MEDIA STATEMENT: Friday 12 July 2019
‘Near enough is good enough for Aboriginal rights’ under Native Title Act
Adani ILUA remains tainted, W&J to consider High Court action
Court decision will not silence dissent
THE Wangan and Jagalingou Family Council says today’s decision by the Federal Court dismissing their appeal confirms that when it comes to Aboriginal rights in Australia, “near enough is good enough” under the Native Title Act.
The Council says it will not give up, but instead consider grounds to seek leave to the High Court and work to build public pressure on the Queensland Government to accept their part in dividing their people and ignoring their rights.
The full bench of the Federal Court today dismissed the appeal brought by five W&J appellants against the certification and registration of the Adani ILUA.
The Council noted the decision hinged only on the question of whether the certification and registration of the Adani ILUA were handled according to the legal requirements of the Native Title Act. It did not ‘pull back the veil’ on the contested dealings leading up to and after the Adani meeting more than three years ago.
The Council says no one can draw any conclusion from this decision that those attending the Adani meeting were actually entitled under the laws and customs of Wangan and Jagalingou people to sign away their rights in land for monetary compensation.
Wangan and Jagalingou Council senior spokesperson, Adrian Burragubba said: “Today is NAIDOC. A day of celebration for our community, where we come together to share our culture, and our dreams and aspirations, with our families and friends, brothers and sisters. We join together in strength as First Nations people.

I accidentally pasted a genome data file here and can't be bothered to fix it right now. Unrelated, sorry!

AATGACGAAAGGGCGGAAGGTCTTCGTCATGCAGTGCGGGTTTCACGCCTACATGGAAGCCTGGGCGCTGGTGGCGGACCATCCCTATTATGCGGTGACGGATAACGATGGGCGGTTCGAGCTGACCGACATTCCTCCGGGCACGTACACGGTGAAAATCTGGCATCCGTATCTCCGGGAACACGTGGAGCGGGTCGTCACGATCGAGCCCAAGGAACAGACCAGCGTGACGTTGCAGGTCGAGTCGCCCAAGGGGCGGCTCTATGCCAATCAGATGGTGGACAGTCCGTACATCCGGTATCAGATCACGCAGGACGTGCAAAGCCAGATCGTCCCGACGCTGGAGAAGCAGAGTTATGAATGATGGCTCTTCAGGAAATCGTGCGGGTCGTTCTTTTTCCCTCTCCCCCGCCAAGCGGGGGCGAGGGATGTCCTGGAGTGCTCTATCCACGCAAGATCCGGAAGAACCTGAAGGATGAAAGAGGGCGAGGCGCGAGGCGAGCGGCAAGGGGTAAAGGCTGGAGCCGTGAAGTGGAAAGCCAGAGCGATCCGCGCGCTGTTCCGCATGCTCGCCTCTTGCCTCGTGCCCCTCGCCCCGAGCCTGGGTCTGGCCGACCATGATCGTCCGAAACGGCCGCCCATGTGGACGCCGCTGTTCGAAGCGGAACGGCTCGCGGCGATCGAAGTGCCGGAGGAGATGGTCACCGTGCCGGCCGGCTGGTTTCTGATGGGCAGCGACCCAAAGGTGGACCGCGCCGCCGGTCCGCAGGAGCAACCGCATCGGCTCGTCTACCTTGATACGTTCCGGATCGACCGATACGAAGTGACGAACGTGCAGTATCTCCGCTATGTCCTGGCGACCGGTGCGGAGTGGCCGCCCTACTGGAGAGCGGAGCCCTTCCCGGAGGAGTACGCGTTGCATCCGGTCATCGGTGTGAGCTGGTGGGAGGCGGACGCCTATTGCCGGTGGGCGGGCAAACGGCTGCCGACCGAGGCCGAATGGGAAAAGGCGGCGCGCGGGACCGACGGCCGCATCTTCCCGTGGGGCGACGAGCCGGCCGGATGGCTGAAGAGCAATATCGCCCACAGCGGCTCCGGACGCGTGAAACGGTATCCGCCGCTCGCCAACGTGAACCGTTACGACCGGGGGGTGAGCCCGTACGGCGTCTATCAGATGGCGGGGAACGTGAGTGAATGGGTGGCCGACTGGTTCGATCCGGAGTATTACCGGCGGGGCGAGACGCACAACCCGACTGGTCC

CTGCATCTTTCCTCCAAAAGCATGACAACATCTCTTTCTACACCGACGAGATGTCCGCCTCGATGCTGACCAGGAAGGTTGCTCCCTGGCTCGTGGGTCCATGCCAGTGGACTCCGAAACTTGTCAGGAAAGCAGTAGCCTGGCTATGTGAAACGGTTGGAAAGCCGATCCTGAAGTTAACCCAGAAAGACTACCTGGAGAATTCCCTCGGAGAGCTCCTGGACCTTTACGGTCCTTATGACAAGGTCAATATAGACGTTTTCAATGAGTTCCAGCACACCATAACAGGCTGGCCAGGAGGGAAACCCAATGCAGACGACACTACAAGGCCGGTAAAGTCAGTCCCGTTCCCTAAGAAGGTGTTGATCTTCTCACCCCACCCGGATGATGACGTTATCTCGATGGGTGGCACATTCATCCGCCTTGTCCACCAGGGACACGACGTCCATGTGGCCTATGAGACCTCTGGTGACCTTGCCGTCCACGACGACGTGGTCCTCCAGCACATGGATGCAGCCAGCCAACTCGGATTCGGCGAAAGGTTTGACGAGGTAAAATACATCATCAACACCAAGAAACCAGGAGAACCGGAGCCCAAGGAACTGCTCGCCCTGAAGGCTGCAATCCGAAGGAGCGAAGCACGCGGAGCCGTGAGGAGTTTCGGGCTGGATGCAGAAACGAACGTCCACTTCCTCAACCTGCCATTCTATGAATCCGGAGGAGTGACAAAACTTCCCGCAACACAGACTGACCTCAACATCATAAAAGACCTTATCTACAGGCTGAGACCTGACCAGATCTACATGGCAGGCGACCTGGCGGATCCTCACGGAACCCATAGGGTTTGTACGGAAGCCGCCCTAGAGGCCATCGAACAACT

“But this is a day to remember. On ‘black fella day’ the Full Bench of the Federal Court denied us our right to stand up and say ‘that’s our land and we’re not going to give it away’.
“We don’t intend to give up. We will build public pressure on the Queensland Government to accept their part in dividing our people and ignoring our rights.
“In keeping with international law, there has never been any free prior and informed consent when it comes to this ILUA with Adani. A lot of our people were played into position by the Government and Adani and stitched up by a legal process they have no control over.
“We will continue our fight with the support of the Aboriginal and Torres Strait Islander communities, as demonstrated at NAIDOC here in Brisbane today,” he concluded.
Murrawah Johnson, a spokesperson for the Wangan and Jagalingou Council said: “Our Council will continue to pursue all legal and political avenues in opposition to the coal mine and the destruction of Wangan and Jagalingou Country.
“We will review the decision of the Federal Court and take legal advice. We will consider any grounds to seek leave to the High Court. The Adani ILUA has been upheld, as Justice Perry said, “notwithstanding any deficiencies which might have tainted the validity of the certification”.
“With Adani commencing initial works, our focus will shift to exposing the failure of the State Government in issuing the mining leases without an ILUA and without consent.
“Today’s decision does not retrospectively validate the Queensland Government’s abysmal conduct in backing Adani and stepping on our rights.
“We will challenge the issuing of environmental approvals, given without regard to First Nations cultural rights in our land and waters, and the plants and animals that depend upon them.
“We know we have always had a fight on our hands. That fight is not just with Adani, but with the Federal and Queensland Governments. It is shameful that the State delivered mining leases to Adani without an ILUA or our consent, and twice the Federal Government intervened in our cases to ensure Adani’s interests, including in this most recent appeal”, she concluded.